The global financial meltdown has caused a dramatic shift in the 2008 presidential race, according to the latest NEWSWEEK poll. With four weeks left in the presidential campaign, Barack Obama now leads John McCain by double digits, 52 percent to 41 percent among registered voters—a marked shift from the last NEWSWEEK poll, conducted one month ago, when the two candidates were tied at 46 percent.
Underlying Obama's surge in support: An historic boiling over of dissatisfaction with the status quo. An astounding 86 percent of voters now say they are dissatisfied with the way things are going in the United States, while a mere 10 percent say they are satisfied. That's the highest wrong track/right track ratio ever recorded in the NEWSWEEK poll.
For context on just how toxic these numbers could be for the Republic party, consider that in October, 2006, weeks before the Democrats swept control of both houses of Congress, only 61 percent of voters expressed dissatisfaction. Twenty-five percent of voters say they approve of the job President Bush is doing in the White House, a record low for any president in the NEWSWEEK poll and close to the historic low-approval rating of 22 percent the Gallup poll recorded for President Truman, in 1952. Voters are crying out for change and, for now, believe that the Democratic presidential candidate has a greater likelihood of delivering it. Asked which ticket they thought was most likely to bring about change if elected, voters said Obama-Biden over McCain-Palin 52 percent to 37 percent. A month ago, Obama-Biden led by only five points, 47 percent to 42 percent.
Obama appears to have broadened his coalition of support and made inroads with groups that have not reliably embraced him over the course of the long presidential campaign. He now leads McCain among both men (54 percent to 40 percent) and women (50 percent to 41 percent). He now wins every age group of voters—including those over 65 years of age, who back him over McCain 49 to 43 percent. Supporters of Hillary Clinton, as many as a fifth of whom had at one point told pollsters they'd support McCain over Obama, now back the Democratic nominee 88 percent to 7 percent.
One topic, the economy, is clearly driving Obama's spike. Asked which issue was most important in determining their vote, 48 percent of those surveyed said the economy. (The next highest was taxes and government and spending, which 10 percent of voters identified as their number one issue; only 8 percent named the Iraq war as their most important issue.) Asked which candidate would better handle a variety of issues, voters chose Obama over McCain in every single category with the exception of national security and terrorism; McCain still leads on that front 50 percent to 40 percent. Obama now leads McCain on the economy and jobs (54 percent to 35 percent); on the Iraq war (47 percent to 46 percent); on energy policy and gas prices (53 percent to 36 percent); on health care (56 percent to 30 percent); on taxes and government spending (50 percent to 39 percent); on the financial problems of Wall Street and the mortgage crisis (50 percent to 34 percent); and on issues like abortion, guns and same-sex marriage (46 percent to 39 percent).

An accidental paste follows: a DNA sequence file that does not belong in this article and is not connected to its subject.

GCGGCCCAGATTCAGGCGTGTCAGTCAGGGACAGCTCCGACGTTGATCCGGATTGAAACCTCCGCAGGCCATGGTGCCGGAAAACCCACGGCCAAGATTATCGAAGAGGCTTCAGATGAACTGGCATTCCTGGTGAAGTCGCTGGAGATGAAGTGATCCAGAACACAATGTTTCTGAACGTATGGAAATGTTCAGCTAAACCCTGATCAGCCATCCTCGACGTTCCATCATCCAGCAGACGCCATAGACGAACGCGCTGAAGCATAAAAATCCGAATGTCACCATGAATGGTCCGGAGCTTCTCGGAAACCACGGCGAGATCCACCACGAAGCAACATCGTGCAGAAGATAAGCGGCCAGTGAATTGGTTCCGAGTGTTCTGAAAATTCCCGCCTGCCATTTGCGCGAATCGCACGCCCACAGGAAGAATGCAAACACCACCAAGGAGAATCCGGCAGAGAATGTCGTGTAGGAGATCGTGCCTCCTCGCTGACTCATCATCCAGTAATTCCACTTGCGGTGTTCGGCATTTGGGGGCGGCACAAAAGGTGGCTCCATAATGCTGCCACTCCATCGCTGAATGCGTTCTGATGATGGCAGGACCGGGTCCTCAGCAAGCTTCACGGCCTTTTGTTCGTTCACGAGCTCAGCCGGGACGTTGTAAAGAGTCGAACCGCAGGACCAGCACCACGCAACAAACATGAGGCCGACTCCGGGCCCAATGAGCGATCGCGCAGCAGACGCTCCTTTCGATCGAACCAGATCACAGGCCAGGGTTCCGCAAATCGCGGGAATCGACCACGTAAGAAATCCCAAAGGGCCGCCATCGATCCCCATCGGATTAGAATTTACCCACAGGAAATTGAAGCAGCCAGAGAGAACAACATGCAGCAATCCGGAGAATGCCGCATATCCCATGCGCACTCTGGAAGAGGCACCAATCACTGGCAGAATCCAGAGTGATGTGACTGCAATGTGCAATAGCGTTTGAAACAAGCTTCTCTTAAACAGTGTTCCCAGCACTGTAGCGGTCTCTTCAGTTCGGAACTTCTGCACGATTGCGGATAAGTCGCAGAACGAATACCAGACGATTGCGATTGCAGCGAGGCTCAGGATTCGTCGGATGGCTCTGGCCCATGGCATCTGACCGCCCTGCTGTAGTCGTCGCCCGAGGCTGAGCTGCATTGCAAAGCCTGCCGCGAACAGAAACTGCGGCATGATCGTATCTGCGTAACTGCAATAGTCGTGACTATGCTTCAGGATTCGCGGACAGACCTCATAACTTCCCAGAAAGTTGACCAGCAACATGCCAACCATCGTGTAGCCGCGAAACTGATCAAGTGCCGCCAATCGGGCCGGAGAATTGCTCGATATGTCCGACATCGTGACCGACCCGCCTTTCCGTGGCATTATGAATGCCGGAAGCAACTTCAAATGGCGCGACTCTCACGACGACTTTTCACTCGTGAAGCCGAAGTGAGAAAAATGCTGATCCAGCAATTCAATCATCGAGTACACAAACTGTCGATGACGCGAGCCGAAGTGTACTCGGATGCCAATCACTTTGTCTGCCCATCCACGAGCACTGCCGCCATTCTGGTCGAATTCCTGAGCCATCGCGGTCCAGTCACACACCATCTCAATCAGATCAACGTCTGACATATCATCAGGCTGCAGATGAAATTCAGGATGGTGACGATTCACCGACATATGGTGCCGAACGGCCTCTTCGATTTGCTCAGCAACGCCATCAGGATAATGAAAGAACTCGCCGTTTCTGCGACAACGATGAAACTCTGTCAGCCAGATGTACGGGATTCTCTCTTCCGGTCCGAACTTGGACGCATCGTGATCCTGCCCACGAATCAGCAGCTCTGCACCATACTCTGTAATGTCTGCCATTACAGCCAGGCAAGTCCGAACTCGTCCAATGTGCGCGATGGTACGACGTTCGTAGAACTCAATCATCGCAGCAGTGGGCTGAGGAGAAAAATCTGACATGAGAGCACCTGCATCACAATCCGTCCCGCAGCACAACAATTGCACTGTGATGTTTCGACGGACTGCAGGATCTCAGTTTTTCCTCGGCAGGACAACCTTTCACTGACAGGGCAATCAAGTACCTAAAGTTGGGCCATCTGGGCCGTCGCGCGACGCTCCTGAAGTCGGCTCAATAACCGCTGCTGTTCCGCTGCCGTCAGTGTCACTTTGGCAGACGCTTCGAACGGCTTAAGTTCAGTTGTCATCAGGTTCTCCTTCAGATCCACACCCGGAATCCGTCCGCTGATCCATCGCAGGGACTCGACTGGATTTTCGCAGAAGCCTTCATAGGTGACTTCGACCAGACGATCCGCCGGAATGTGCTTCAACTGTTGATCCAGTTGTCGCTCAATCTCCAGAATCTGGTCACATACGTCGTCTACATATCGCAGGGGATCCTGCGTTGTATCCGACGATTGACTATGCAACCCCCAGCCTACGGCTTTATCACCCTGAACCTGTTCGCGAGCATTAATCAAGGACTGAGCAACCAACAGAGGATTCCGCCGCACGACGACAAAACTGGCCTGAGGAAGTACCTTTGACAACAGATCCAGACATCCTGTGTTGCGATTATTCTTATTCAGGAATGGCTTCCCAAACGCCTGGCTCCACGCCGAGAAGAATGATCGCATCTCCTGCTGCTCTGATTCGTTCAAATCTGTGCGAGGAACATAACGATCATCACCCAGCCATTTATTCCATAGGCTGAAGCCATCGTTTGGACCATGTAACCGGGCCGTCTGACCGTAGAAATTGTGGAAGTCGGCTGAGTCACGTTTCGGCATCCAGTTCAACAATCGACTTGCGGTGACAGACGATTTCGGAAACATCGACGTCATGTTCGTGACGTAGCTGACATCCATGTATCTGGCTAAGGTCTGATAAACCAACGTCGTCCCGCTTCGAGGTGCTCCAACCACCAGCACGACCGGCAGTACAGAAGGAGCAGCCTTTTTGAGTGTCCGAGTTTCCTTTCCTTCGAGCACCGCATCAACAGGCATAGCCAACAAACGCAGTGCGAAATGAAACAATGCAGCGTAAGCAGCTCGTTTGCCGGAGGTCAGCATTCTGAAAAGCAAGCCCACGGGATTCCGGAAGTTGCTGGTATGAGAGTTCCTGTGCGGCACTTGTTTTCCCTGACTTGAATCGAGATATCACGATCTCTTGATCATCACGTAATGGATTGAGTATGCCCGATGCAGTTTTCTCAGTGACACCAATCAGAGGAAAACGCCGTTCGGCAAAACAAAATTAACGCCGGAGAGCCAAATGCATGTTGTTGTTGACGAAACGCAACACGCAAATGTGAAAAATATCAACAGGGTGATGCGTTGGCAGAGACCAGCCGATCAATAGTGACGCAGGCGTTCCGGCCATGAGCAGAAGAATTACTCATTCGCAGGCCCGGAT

Still, the poll suggests that despite his lead and the extremely favorable conditions for a Democratic candidate, Obama has not yet established himself as the firm choice of swing voters. In fact, McCain, who has banked on a large and deep reservoir of goodwill from middle-of-the-road voters, still leads Obama among independents, albeit by only two points (45 percent to 43 percent). That's actually a slightly better showing for McCain than in the September NEWSWEEK poll, when Obama led McCain 44 percent to 43 percent among voters who described themselves as Independent. Party identification, it should be noted, can change significantly month to month, and voters may be particularly inclined to self-identify as Democrats in a year when Democrats are favored over Republicans. Among white Catholics, a group that has voted with the winner of every American presidential contest since 1960, Obama leads McCain by only one point (48 percent to 47 percent).
The poll suggests that the McCain campaign's strategy of sharp attacks on Obama's character have not yet had their desired effect and may, in fact, be backfiring. In recent days, McCain's campaign—and, in particular, his running mate, Sarah Palin—have sought to highlight Obama's ties to the '60s radical William Ayers and paint the Democratic nominee as outside of the mainstream. But 60 percent of voters said they have a favorable view of Obama, while 36 percent said they viewed the Democratic candidate unfavorably. That's actually an improvement from a month ago, when Obama's favorable to unfavorable ratio was 57 to 37. In the same period, McCain's favorability rating has decreased, from 57 percent in September to 51 percent today, while his unfavorable percentage have risen, 36 to 45.
Further, 59 percent of voters in the poll said Obama shares their values, compared to 37 percent who said he does not. By contrast, 47 percent of voters said McCain shares their values while 49 percent said he does not. Forty-eight percent of voters said Palin shares their values, while 47 percent said she does not.
Palin's support appears to be slipping. While 60 percent of voters think Palin would fit in well with their local community, only 39 percent of those surveyed say they believe McCain's running mate is qualified to serve as president, while 55 believe she is not.